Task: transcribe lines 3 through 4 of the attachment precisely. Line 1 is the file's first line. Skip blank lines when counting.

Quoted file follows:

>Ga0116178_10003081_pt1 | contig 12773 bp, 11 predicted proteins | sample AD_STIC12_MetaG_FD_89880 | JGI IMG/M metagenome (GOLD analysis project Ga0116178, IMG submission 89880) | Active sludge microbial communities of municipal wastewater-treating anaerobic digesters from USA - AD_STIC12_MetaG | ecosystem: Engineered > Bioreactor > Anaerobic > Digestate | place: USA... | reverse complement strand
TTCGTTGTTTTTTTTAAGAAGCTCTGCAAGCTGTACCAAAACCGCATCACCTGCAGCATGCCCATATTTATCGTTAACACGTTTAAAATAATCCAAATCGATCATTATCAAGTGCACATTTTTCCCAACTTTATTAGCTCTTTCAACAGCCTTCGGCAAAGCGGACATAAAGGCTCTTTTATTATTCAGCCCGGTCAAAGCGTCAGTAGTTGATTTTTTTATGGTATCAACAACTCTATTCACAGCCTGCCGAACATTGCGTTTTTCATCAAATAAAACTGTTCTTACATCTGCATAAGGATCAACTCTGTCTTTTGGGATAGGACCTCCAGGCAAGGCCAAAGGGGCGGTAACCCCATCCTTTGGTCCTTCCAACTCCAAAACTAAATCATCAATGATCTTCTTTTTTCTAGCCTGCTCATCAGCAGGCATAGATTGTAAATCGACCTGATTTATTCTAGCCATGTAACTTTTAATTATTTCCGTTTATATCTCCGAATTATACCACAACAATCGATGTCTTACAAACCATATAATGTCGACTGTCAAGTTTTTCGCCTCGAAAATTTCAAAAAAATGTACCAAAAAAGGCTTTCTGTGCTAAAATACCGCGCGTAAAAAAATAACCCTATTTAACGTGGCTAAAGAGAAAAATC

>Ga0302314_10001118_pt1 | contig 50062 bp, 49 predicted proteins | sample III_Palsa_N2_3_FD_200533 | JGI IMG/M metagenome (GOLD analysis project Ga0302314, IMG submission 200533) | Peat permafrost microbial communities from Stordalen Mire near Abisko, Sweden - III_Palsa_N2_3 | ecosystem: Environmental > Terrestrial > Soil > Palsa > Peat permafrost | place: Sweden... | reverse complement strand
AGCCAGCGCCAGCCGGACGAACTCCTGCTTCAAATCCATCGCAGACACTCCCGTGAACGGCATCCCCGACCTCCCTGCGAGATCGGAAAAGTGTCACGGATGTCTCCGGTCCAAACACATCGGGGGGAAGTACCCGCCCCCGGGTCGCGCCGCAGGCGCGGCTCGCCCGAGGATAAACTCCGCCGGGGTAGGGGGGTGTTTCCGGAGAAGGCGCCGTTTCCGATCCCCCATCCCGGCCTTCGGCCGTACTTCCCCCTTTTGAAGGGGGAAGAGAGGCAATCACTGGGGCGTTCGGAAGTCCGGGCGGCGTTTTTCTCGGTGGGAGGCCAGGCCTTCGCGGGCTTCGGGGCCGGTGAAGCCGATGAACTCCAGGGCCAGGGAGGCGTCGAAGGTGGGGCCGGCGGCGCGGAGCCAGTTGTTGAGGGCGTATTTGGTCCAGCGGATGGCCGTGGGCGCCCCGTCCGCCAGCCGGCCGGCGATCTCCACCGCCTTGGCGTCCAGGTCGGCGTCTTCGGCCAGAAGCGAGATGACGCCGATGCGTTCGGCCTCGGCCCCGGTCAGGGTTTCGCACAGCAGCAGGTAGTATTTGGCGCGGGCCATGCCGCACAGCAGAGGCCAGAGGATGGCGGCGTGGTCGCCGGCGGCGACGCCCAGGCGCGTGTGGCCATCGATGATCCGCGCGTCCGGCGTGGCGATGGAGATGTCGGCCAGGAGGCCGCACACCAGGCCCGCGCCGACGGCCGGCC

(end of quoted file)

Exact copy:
>Ga0302314_10001118_pt1 | contig 50062 bp, 49 predicted proteins | sample III_Palsa_N2_3_FD_200533 | JGI IMG/M metagenome (GOLD analysis project Ga0302314, IMG submission 200533) | Peat permafrost microbial communities from Stordalen Mire near Abisko, Sweden - III_Palsa_N2_3 | ecosystem: Environmental > Terrestrial > Soil > Palsa > Peat permafrost | place: Sweden... | reverse complement strand
AGCCAGCGCCAGCCGGACGAACTCCTGCTTCAAATCCATCGCAGACACTCCCGTGAACGGCATCCCCGACCTCCCTGCGAGATCGGAAAAGTGTCACGGATGTCTCCGGTCCAAACACATCGGGGGGAAGTACCCGCCCCCGGGTCGCGCCGCAGGCGCGGCTCGCCCGAGGATAAACTCCGCCGGGGTAGGGGGGTGTTTCCGGAGAAGGCGCCGTTTCCGATCCCCCATCCCGGCCTTCGGCCGTACTTCCCCCTTTTGAAGGGGGAAGAGAGGCAATCACTGGGGCGTTCGGAAGTCCGGGCGGCGTTTTTCTCGGTGGGAGGCCAGGCCTTCGCGGGCTTCGGGGCCGGTGAAGCCGATGAACTCCAGGGCCAGGGAGGCGTCGAAGGTGGGGCCGGCGGCGCGGAGCCAGTTGTTGAGGGCGTATTTGGTCCAGCGGATGGCCGTGGGCGCCCCGTCCGCCAGCCGGCCGGCGATCTCCACCGCCTTGGCGTCCAGGTCGGCGTCTTCGGCCAGAAGCGAGATGACGCCGATGCGTTCGGCCTCGGCCCCGGTCAGGGTTTCGCACAGCAGCAGGTAGTATTTGGCGCGGGCCATGCCGCACAGCAGAGGCCAGAGGATGGCGGCGTGGTCGCCGGCGGCGACGCCCAGGCGCGTGTGGCCATCGATGATCCGCGCGTCCGGCGTGGCGATGGAGATGTCGGCCAGGAGGCCGCACACCAGGCCCGCGCCGACGGCCGGCC